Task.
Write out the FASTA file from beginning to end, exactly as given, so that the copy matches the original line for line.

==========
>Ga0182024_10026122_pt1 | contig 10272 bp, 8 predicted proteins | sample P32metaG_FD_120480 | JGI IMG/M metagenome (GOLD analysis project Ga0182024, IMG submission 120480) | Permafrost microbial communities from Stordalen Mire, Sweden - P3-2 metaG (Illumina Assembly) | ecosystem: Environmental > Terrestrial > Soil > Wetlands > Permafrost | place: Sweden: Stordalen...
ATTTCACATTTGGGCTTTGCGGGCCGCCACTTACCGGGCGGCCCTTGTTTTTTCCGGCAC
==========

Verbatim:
>Ga0182024_10026122_pt1 | contig 10272 bp, 8 predicted proteins | sample P32metaG_FD_120480 | JGI IMG/M metagenome (GOLD analysis project Ga0182024, IMG submission 120480) | Permafrost microbial communities from Stordalen Mire, Sweden - P3-2 metaG (Illumina Assembly) | ecosystem: Environmental > Terrestrial > Soil > Wetlands > Permafrost | place: Sweden: Stordalen...
ATTTCACATTTGGGCTTTGCGGGCCGCCACTTACCGGGCGGCCCTTGTTTTTTCCGGCAC